The Sixth Circuit recently shed light on a district court’s discretion to award sanctions under 28 U.S.C. § 1927 in an unpublished opinion, Meathe v. Ret, Case Nos. 12-2479, 12-2507.  In Meathe v. Ret, the plaintiff filed shareholder suit which the defendants sought to dismiss on summary judgment.  The plaintiff then moved to amend his complaint.  In opposition to the plaintiff’s motion to amend, the defendants requested sanctions against plaintiff’s counsel under 28 U.S.C. § 1927, but did not file a separate sanctions motion.  Section 1927 states that “[a]ny attorney . . . who so multiples the proceedings in any case unreasonably and vexatiously may be required by the court to satisfy personally the excess costs, expenses, and attorneys’ fees reasonably incurred because of such conduct.”   The district court dismissed the case by denying plaintiff’s motion to amend and granting defendants’ motion for summary judgment, but did not address defendants’ request for sanctions.

The Sixth Circuit affirmed the district court’s “well-reasoned opinion” dismissing the case, but held that the district court “should have addressed the defendants’ request for sanctions” and “exercised its discretion in that regard.”   The Court found that the issue of sanctions was squarely before the district court (albeit without a motion), and “close enough to warrant at least some discussion.”  Specifically, the Court held that a separate motion requesting Section 1927 sanctions was not required – and that Rule 11 cases requiring a separate motion were not applicable.  Because of the district court’s “espoused skepticism of the meritoriousness and propriety of the case,” the Sixth Circuit remanded to the district court to determine whether sanctions should be imposed against plaintiff’s counsel.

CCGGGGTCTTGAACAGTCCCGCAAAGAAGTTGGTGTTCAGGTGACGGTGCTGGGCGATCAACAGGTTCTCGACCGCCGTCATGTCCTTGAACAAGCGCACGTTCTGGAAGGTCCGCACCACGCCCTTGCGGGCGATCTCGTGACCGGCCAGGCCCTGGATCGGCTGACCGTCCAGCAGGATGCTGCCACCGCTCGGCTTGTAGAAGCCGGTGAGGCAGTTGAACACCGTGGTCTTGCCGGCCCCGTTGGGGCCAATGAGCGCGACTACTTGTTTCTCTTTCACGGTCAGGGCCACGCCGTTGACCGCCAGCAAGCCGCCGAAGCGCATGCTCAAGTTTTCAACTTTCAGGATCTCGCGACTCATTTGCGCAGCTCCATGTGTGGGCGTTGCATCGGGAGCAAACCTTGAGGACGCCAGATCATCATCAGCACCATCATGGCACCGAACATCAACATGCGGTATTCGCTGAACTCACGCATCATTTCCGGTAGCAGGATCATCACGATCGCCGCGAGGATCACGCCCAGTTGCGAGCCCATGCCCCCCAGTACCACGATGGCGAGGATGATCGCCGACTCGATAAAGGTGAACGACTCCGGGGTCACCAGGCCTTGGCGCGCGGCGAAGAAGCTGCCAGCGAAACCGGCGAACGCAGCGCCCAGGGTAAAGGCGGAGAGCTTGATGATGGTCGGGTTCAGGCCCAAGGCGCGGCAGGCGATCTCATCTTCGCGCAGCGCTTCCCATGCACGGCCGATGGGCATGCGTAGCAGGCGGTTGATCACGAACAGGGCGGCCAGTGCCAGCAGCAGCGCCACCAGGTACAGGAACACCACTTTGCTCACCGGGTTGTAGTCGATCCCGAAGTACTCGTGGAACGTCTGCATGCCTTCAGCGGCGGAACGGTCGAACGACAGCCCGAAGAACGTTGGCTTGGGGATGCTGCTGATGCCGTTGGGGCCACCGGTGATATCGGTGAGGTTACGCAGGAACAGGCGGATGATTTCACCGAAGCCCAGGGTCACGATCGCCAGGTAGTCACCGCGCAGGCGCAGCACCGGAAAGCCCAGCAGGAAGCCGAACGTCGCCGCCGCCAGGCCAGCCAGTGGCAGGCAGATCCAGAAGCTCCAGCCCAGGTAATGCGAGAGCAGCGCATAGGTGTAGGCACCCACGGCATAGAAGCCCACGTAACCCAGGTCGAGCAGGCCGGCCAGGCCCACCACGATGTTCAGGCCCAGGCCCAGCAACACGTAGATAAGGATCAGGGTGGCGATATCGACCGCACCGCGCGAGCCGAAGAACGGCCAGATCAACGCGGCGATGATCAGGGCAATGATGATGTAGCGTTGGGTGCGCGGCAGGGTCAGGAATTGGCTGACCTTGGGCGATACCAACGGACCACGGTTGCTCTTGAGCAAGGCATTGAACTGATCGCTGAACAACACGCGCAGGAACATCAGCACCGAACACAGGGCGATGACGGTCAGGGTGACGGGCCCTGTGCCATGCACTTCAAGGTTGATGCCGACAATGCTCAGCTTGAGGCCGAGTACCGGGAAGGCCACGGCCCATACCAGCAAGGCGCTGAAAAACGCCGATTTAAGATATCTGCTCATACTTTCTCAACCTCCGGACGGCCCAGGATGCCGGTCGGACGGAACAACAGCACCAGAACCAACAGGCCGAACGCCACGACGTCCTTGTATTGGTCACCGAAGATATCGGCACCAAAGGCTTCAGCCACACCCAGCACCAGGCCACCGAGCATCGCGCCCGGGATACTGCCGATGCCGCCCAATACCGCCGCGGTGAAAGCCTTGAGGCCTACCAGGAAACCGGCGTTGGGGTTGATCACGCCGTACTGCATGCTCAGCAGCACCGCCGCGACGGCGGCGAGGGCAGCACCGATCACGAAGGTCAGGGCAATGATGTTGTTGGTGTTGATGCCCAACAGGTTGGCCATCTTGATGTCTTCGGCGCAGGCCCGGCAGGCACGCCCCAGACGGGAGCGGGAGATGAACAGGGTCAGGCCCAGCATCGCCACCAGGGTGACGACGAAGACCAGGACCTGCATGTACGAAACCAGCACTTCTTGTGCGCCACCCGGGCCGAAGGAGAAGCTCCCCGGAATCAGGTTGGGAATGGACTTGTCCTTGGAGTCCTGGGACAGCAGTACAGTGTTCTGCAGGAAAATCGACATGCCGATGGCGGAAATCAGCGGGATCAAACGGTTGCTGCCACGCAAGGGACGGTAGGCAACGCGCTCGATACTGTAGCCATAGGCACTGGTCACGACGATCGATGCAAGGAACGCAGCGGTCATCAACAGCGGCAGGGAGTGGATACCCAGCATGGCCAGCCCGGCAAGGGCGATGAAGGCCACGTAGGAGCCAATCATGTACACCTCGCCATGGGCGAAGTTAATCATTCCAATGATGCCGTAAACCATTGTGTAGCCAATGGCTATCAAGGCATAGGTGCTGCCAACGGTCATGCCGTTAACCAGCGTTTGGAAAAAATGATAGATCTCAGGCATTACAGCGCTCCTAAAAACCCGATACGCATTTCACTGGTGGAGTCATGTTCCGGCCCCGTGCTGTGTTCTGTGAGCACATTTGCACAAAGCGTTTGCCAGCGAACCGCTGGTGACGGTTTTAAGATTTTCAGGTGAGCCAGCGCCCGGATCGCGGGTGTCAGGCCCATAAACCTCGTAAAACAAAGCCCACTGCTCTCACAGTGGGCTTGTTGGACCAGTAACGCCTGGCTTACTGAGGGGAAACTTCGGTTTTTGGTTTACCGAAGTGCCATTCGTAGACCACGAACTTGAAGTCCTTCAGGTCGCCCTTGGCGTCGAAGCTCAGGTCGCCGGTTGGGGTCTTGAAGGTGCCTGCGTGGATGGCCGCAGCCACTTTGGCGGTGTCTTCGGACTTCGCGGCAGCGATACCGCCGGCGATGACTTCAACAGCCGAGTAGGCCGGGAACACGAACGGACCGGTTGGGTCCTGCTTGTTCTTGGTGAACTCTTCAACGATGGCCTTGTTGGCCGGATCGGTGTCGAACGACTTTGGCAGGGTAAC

It will be interesting to see whether this case has any lasting impact on the practice of sanctions, but it does seem to place a burden on the district courts to address such arguments even if they are not formally raised by motion. Perhaps influencing the Sixth Circuit here was the overall merits (or lack thereof) to the case, which may have dictated this result. But the case certainly sends the message to district judges that it may avoid a remand by addressing sanctions squarely in these types of scenarios.